Friday, December 1

Build Guide: Clayton puts together Takom's British M3 Grant Medium Tank

Clayton has already given us a very nice construction article on his Takom M3 Grant Medium tank. and today he is back with a completed kit and a different take on his Australian training tank in a slightly different training scenario. see how it came out in his step by step guide.

Painting & Weathering Guide: British M3 Grant Medium Tank
Product No # 2086
1/35th scale
4 different marking options
From Takom's distributors Worldwide
Price: ¥4,640/ $42.96 USD/ €36.61/ $56.88 AUD/ £32.45 GBP From Hobbylink Japan

With construction complete, (Link here) I now move on to the painting and weathering stage. 

As mentioned in the build review, from the outset, I was planning on painting this in the scheme of the 2/10 Armoured Regiment, 1st Australian Armoured Division. Whilst the Australian Grants were only essentially ever used for training, the pull to build something Australian was too great for me to deny, so I set about getting some paint down on the model.  I would later try and create a little vignette with a play on the ‘training theme’, but more on that later.

Because the tank was a training vehicle, I was conscious not to over-weather the model. In reality, the tanks would have been reasonably well maintained, so restraint was in order.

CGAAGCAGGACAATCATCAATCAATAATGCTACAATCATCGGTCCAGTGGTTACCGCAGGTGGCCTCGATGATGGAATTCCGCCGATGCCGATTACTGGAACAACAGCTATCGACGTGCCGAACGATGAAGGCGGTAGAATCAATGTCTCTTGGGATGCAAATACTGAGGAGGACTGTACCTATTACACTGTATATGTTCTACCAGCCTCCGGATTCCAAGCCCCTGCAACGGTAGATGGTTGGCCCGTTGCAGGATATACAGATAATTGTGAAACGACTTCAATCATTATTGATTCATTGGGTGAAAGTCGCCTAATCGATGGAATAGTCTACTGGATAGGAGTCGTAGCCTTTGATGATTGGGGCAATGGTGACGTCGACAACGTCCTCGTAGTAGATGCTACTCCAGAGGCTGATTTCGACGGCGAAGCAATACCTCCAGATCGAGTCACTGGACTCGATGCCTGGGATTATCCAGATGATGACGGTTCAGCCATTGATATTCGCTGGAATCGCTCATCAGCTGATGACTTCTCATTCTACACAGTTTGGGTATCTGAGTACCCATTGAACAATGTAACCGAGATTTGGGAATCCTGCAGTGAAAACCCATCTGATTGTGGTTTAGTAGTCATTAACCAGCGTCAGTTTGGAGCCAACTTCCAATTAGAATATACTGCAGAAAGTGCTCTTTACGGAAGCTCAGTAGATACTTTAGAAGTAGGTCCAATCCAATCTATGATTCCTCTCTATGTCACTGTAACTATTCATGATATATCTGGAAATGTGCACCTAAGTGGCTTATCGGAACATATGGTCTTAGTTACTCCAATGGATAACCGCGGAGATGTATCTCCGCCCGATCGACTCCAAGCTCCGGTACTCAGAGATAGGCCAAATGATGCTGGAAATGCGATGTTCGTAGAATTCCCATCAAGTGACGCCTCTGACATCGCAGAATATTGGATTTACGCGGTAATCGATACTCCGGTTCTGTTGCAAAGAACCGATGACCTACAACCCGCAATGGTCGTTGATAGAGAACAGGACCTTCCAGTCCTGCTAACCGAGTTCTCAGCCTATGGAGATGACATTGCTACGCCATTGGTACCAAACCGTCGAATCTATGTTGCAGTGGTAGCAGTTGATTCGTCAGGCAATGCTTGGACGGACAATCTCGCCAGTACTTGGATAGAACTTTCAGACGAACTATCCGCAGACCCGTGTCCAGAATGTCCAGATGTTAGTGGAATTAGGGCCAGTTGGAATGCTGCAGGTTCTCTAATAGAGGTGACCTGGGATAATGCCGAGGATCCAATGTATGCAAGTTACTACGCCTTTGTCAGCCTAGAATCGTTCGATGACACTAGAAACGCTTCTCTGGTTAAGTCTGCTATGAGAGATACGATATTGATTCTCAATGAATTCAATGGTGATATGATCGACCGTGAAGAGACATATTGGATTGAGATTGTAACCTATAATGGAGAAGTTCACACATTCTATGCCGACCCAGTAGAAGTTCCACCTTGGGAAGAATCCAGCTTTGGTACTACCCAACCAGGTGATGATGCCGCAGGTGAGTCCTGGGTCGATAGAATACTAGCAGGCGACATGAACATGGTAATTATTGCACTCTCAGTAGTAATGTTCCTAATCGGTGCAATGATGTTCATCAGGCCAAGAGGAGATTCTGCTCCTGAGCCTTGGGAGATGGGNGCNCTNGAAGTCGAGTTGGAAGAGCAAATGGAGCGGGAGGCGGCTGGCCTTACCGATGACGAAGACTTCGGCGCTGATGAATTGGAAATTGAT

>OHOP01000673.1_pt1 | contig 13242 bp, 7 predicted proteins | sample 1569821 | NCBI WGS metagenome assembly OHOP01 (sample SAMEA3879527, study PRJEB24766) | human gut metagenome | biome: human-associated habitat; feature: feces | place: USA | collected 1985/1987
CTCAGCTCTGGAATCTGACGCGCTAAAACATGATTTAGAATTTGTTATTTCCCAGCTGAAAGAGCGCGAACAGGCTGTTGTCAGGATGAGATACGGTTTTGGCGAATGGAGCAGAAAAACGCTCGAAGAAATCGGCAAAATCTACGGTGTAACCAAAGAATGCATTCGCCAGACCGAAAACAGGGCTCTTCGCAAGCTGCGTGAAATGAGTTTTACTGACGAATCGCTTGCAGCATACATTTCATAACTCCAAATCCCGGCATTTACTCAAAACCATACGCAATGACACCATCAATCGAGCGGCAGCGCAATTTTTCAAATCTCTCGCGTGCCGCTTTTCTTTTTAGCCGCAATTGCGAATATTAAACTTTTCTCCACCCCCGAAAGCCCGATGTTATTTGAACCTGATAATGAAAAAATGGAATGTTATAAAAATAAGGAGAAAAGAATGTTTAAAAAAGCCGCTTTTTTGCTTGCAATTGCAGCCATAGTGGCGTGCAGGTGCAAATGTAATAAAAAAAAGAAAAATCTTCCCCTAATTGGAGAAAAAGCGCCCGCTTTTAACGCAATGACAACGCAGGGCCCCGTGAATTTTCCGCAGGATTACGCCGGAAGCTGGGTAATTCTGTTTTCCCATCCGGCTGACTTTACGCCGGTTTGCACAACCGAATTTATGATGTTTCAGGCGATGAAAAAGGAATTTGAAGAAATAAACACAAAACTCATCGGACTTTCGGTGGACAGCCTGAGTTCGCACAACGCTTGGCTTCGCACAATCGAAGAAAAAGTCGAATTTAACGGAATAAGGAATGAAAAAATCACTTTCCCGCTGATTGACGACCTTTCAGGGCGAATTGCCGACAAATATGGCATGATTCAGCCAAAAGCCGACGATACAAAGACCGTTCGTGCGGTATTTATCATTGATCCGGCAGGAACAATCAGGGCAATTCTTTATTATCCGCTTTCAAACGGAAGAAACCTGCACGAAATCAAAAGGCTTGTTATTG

We left the model at the priming stage at the end of the build review.
The model was primed using the AMMO One Shot Primer – White. This is a really impressive product and I highly recommend it.
Pre-shading is something I generally do as a first stage, although every time I do it, I end up wondering if it was worth the time. I find with armour, most of the tones tend to get lost during the layering of the weathering elements, so whilst I have pre-shaded this model, I am reconsidering this stage for future models. That said, I do find this step enjoyable, as it acquaints me with the shapes and the flow of the model.

The pre-shading was done using a thinned mix of Tamiya Rubber Black
A.MIG 113, Khaki Green No.3 for British Army 1939-1942, is now freehand sprayed in the appropriate positions as shown on the colour plate provided in the kit. I was surprised at how dense the pigment in the paint was and how solid the coverage was. I was conscious not to build it up too much as I wanted to keep some variation in the finish.
A.MIG 061, Warm Sand Yellow is now used to fill in the gaps. This layer was carefully built up with a thinned mix of the colour in an attempt to hold some of that pre-shading. Care was taken where the two colours met so as not to overspray the yellow onto the green.
It was now time to assemble the pre-painted tracks and fit them to the model. The kit comes with a jig for the top section of the track in order to achieve the appropriate rise onto the drive sprocket.
I did fight with these link and length tracks a little I have to confess, and I did use one less link than suggested in the instructions. I really could have used a half link or the ability to adjust wheel positions. On paper, the link and length tracks sound like a great idea, but in reality, I never seem to be able to get them how I would like to see them.  Maybe I am doing something wrong… 
That said, It wasn’t drastic, more frustrating than anything. Here you see the tracks and sand guards fitted to the model.